Henry VIII and the men who made him by Tracey Borman.  Just when you think you've read everything on Henry VIII, Borman introduces you to some less well known courtiers and their influence on Henry VIII.  Fabulous read.

I've also read non-fiction books that have surprisingly disappointed me and some that have just offered nothing new.   In keeping with starting the year trying to be positive, I've decided not to mention them.









Monday, 23 December 2019

Tuesday, 17 December 2019

Ludlow Medieval Christmas Fayre

Every year, late in November, the small town of Ludlow holds it's Christmas Medieval Fayre.   It's an event I've long wanted to attend, and this year I got my wish.  Ludlow is a picturesque, small medieval town, dominated by it's castle.  Having visited it several times, usually in the summer, it was a joy to visit at Christmas and to see the castle transformed.  Here are some of my pictures.

There were marquees set up in the grounds of the castle selling crafts.  Quite a few were selling medieval costumes.

There was entertainment on offer in the hospitality marquees.

There were some very talented musicians.  

There were plenty of medieval customs on display.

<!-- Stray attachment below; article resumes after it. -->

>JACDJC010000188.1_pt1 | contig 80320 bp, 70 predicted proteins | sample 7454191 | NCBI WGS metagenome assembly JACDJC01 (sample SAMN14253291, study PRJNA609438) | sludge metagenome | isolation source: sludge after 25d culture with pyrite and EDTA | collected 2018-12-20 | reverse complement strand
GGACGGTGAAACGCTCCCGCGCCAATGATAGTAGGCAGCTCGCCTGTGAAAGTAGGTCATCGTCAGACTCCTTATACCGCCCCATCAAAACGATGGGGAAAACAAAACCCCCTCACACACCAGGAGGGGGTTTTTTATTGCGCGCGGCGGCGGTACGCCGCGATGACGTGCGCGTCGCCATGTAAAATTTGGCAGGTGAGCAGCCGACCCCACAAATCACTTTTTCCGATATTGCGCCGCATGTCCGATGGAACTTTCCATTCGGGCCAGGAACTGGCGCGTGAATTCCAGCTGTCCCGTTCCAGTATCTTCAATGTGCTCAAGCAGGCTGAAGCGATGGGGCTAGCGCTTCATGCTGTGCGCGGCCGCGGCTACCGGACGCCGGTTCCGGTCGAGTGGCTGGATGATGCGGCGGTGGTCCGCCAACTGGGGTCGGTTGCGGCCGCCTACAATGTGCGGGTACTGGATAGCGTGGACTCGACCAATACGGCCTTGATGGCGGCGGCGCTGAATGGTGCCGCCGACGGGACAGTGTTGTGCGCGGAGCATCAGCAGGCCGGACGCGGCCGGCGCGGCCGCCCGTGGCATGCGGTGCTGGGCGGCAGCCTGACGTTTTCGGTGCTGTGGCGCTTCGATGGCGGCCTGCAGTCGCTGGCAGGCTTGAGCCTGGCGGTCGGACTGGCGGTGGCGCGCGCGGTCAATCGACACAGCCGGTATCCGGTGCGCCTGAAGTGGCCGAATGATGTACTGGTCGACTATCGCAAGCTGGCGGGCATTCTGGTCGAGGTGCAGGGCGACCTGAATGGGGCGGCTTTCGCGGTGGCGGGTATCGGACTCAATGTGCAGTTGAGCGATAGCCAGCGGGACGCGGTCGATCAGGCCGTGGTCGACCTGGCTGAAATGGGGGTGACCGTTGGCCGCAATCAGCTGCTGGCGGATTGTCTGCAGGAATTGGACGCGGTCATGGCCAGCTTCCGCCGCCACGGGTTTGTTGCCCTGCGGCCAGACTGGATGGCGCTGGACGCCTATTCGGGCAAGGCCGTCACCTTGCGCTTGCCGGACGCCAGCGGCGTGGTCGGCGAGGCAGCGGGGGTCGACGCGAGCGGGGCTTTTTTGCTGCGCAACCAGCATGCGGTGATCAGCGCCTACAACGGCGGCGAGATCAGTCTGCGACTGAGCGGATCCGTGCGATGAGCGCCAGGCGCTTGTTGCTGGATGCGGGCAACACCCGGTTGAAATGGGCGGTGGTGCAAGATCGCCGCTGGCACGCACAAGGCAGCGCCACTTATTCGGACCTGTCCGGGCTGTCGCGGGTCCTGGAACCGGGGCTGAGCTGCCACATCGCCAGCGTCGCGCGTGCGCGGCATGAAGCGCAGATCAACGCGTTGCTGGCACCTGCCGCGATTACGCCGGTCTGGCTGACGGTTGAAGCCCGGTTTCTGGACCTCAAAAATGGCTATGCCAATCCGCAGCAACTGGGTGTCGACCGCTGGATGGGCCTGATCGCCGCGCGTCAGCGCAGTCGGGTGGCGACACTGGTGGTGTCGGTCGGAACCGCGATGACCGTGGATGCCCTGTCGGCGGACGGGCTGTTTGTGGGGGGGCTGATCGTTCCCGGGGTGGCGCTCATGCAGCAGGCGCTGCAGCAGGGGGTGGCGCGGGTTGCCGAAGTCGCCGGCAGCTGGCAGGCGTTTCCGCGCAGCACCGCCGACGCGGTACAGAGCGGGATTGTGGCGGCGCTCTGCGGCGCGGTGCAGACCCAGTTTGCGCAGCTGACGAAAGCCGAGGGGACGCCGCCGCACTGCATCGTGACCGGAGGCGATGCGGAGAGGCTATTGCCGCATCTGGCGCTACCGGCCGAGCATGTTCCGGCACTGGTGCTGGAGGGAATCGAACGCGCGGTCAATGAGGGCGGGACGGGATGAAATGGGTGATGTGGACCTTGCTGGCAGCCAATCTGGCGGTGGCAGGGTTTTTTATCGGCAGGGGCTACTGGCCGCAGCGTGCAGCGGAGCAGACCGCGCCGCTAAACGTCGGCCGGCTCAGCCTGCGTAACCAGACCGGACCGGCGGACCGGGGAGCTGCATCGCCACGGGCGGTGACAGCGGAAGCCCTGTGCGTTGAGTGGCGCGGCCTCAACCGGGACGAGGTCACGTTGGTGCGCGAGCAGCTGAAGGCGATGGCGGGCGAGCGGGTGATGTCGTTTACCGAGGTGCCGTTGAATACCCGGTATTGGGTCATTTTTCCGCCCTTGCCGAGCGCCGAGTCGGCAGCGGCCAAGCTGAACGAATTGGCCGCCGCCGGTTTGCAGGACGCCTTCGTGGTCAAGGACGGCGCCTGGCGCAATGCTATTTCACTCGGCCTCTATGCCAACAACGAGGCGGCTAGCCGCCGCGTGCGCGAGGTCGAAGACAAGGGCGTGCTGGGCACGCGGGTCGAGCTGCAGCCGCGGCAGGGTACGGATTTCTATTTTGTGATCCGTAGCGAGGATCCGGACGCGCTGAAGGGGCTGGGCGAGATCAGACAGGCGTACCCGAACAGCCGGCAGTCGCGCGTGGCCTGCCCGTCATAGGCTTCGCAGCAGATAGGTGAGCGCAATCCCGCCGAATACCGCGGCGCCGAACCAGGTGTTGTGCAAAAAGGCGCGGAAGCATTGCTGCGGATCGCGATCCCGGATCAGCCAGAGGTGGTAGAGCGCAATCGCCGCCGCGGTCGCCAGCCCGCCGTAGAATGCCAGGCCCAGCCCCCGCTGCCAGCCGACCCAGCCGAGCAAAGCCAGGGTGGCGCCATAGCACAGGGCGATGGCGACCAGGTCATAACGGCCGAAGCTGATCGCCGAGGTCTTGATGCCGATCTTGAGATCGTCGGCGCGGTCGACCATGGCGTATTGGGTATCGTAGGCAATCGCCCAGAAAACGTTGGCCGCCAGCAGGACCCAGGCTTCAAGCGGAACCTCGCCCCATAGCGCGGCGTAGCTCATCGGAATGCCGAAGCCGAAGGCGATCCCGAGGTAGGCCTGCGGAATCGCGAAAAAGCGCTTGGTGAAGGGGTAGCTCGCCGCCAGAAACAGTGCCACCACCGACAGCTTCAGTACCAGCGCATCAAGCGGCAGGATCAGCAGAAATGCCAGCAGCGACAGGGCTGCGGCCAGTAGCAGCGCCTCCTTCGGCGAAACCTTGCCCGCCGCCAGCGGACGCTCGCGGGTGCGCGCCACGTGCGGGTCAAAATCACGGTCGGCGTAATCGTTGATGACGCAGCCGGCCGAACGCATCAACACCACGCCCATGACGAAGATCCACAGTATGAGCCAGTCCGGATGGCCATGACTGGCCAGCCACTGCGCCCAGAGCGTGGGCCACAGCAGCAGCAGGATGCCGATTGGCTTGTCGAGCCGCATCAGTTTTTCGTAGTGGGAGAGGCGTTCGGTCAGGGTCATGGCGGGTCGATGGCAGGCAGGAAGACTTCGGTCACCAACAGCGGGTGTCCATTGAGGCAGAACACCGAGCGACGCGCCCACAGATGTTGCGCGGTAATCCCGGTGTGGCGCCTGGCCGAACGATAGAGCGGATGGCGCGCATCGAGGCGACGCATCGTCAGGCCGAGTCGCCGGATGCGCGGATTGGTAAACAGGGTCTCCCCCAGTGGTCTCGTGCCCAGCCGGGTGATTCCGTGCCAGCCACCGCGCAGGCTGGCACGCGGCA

Monday, 18 November 2019

Dover Castle


During the summer, I finally got to visit Dover Castle.   It's been on my castle wish list for years.   There's so much history that has taken place there over hundreds of years.  It's well worth a visit, whatever period of history you are interested in.


This is a picture of the Anglo Saxon church of  St Mary, which was restored in Victorian times.  Next to it is the oldest surviving lighthouse in Britain, the Roman Pharos.  It was built to guide the Romans across the channel from France.

The current focus of the main castle is that of Henry II's Queen, Eleanor of Aquitaine, who is 'in residence' with her lady in waiting.  It was very enjoyable 'chatting ' to her.

The castle is decorated as it would have been in Eleanor's days.


There are apartments for the King and Queen, as well as private chapels for worship.








Tuesday, 15 October 2019

Piers Gaveston's First Exile